Fourteen-year-old David Drew was the poster boy for horror comics in the 1950s, in the worst possible way.
Drew made headlines across California and around the country when, in May 1955, he admitted bludgeoning and stabbing a seven-year-old boy in Oakland. The police said he had a simple explanation for killing Stanley R. Frank Jr.
“I get an urge just like that once in a while,” the Associated Press quoted Drew as telling police.
Drew said he and Frank were in an argument about building a fort in their neighborhood and when Frank refused to leave, Drew tied him up, then accidentally hit the seven-year-old in the head with his hatchet as he was chopping at a tree limb. “I had my knife in my other hand. I stabbed him three or four times. I don’t know what happened. I just got scared.”
Less than a day later, the narrative about the killing changed. A wire service story widely published in newspapers beginning May 19 reported that Drew had told Douglas Kelley, a University of California psychiatrist, that he read horror comics and especially liked comics that “depict torture and throwing people off cliffs.”
As the young killer moved through the California legal system – he pleaded guilty in November 1955 – newspapers and wire services quickly found a memorable label for his crime: “the comic book hatchet slaying.”
Authorities and newspapers were already primed to cite comic books as a bad influence on young people. A year before, in the spring of 1954, the Congressional Subcommittee to Investigate Juvenile Delinquency had held public hearings. Among those testifying was Frederic Wertham, a psychiatrist whose book, “Seduction of the Innocent,” posed the theory that comic book heroes like Batman and Robin were gay and a bad influence on children.
Months before young Stanley Frank was killed, in October 1954, the Code of the Comics Magazine Association of America had been adopted by comics industry publishers. The comics industry had waved a white flag in the war on comics.
The Bible influenced comic creators … no, not that Bible
The comic book industry got its start by repackaging Sunday newspaper comic strips and, within a few years, was publishing original material.
The unruly and “disreputable” – as seen by many members of the public – side of comic strips and comic books was strong before Superman was first published in Action Comics in the spring of 1938.
So-called “Tijuana Bibles,” which depicted sexually explicit acts in drawings of well-known figures from newspaper comic strips like Popeye and movie stars like Clark Gable. The small, usually eight-page comics dispensed with much story and got right down to the business of Mickey Mouse or Dick Tracy boning. The comics were small enough to stash in a man’s wallet and vivid enough to make a sailor blush when passed around at the bar.
(Common belief is that the name, apparently coined in the 1940s, was meant to invoke a sense that the comics were imported from Mexico, which wasn’t the case and only served to come off as a racist insinuation.)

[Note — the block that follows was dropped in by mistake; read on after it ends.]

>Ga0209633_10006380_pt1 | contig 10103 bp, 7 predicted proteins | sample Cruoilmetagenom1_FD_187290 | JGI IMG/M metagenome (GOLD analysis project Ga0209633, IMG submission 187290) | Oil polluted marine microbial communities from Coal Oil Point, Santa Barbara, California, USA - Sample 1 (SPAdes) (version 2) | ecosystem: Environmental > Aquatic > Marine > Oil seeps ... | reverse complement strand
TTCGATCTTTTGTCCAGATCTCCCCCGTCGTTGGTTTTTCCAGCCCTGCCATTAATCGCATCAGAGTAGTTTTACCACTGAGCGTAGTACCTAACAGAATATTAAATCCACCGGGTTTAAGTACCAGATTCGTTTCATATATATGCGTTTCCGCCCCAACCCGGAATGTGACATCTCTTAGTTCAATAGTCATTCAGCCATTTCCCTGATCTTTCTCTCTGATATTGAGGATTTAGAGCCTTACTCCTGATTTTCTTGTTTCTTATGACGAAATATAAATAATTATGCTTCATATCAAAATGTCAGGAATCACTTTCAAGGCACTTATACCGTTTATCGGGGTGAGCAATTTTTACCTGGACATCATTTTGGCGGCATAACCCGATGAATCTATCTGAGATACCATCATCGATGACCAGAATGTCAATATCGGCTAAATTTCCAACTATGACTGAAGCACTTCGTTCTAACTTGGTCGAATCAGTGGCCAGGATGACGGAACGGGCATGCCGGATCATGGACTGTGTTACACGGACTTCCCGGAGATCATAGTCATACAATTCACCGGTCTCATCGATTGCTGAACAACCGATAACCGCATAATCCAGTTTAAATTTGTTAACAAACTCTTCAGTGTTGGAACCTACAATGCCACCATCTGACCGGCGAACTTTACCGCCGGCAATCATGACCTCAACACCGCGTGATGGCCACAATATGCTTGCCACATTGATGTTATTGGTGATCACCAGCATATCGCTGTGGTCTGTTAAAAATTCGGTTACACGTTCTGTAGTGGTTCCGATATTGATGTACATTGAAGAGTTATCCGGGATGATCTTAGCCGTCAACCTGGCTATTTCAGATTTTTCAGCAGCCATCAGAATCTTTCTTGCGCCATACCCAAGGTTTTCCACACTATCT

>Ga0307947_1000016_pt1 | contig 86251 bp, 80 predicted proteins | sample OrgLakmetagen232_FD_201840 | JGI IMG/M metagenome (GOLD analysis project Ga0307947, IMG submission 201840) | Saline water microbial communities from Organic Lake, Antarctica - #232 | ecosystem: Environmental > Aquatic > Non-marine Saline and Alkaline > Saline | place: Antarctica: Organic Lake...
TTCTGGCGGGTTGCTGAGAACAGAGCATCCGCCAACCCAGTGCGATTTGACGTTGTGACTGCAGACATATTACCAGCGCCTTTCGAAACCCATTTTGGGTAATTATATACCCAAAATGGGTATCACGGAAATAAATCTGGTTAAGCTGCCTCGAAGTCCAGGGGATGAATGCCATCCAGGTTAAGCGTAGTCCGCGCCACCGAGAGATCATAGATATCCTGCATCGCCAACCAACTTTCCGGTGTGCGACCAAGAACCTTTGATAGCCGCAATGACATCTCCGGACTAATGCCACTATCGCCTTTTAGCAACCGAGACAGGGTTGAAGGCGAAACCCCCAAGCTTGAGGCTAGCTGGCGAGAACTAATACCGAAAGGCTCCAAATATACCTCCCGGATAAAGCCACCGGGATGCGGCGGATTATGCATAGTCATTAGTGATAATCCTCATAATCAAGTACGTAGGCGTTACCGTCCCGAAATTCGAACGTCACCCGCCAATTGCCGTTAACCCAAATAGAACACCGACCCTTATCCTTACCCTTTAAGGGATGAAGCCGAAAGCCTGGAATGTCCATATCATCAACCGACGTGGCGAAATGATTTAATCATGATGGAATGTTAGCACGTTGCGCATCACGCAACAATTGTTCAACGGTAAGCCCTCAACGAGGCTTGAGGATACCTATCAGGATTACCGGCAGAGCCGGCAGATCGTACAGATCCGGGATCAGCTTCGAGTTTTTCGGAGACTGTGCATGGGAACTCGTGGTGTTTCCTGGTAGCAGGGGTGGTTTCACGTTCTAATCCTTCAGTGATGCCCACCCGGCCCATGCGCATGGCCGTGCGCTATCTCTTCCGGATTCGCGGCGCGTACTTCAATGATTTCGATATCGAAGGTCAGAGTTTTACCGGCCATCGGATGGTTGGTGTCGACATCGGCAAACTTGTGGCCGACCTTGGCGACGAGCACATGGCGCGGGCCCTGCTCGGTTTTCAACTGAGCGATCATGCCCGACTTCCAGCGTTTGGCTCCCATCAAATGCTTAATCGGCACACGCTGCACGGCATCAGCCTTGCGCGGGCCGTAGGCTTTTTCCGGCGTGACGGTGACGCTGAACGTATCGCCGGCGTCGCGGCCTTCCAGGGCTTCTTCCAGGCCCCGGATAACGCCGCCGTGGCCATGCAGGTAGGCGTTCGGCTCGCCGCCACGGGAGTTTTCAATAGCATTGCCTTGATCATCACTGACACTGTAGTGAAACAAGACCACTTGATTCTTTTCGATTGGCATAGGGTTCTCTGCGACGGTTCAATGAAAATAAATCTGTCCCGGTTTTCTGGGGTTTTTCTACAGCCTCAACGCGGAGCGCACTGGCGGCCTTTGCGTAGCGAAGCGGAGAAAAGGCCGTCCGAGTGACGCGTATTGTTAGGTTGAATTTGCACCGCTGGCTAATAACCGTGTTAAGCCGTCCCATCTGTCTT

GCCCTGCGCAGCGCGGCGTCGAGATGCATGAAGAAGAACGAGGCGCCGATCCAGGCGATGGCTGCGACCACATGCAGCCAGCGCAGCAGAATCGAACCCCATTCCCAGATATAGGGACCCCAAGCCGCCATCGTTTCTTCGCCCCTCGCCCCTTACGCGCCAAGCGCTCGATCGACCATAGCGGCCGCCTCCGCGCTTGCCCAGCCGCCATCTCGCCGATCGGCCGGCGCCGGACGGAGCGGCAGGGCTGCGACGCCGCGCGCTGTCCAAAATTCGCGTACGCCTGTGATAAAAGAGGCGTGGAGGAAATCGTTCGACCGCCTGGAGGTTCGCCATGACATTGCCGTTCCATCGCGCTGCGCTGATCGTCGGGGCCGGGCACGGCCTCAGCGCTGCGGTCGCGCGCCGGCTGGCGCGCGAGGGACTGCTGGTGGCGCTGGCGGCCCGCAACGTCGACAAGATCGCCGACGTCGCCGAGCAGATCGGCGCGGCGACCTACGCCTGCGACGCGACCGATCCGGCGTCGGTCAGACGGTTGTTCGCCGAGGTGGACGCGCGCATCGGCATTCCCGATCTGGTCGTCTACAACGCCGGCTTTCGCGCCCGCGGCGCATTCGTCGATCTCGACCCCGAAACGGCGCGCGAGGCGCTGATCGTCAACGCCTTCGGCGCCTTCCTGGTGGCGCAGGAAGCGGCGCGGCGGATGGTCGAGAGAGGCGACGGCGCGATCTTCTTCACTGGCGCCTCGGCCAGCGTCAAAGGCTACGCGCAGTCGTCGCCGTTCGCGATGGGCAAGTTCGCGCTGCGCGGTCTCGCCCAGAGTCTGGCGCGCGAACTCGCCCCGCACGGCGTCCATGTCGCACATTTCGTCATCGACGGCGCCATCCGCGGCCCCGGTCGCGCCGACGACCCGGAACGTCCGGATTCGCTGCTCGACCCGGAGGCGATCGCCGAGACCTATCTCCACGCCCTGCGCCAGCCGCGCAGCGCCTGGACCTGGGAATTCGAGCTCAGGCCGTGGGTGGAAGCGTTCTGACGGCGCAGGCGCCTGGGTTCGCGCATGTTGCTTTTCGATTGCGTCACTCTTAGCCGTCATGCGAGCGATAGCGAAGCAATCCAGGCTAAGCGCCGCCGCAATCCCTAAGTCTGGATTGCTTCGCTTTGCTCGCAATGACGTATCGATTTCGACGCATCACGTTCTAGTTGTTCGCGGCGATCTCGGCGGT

Some draw a straight line from Tijuana Bibles to underground comics. When the movie Crumb, about underground artist R. Crumb, came out in 1995, a few newspapers cited in their coverage the Tijuana Bibles. But the undergrounds pretty routinely had more artistic aims than the down-and-dirty “eight pagers.”
In a 1997 piece for Salon, “Maus” creator Art Spiegelman wrote that the horror comics of the 1940s and 1950s and related magazines like Mad were created by artists inspired by Tijuana Bibles. “The comics that galvanized my generation, the early Mad, the horror and science fiction comics of the 1950s, were mostly by guys who in their turn had been warped by those little books.”
Spiegelman went on to note the Tijuana Bibles were “the first real comic books in America to do more than reprint old newspaper strips … without the Tijuana Bibles there would never have been a Mad magazine.” He estimates that as many as 1,000 separate titles of the little comics were published, but he acknowledged there was no real true accounting. He added that millions of copies might have been printed and distributed. And bootlegged. And occasionally seized by police as they were mailed or hauled across country.
Who drew these filthy little works of art? Histories of the Tijuana Bibles have cited several artists, including Wesley Morse, who went on to create the bubblegum staple Bazooka Joe.
How long were Tijuana Bibles the currency of comic porn? I remember seeing them when I was a kid in the 1960s and being somewhat mystified as to what was going on. Was this how Blondie and Dagwood made a baby, or what?
No complaints about the duck, but decapitation …
The history of the downfall of EC Comics and other horror comic publishers of the 1950s is well-trod ground. The authorities and some members of the public were in a panic over so-called juvenile delinquents and the April 1954 Congressional hearings both capitalized on that fear and fed it.
Comic books were hugely popular in mid-century. Most kids, boys and girls, read them, to the tune of more than 1 billion comic books sold each year, according to the Congressional record explaining the impetus for the hearings.
“The comic book industry is big business … Every month in this country, between 70 million and 100 million comic books are sold, most of them to American children. At 10 cents a copy, the 1,200,000,00 copies sold a year provide a yearly income of $120 million.”
“It is not with the Donald Duck type of comic book that (Congressmen are) the least bit concerned with at this time … it is the so-called horror and crime variety which has disturbed literally millions of parents throughout our nation.”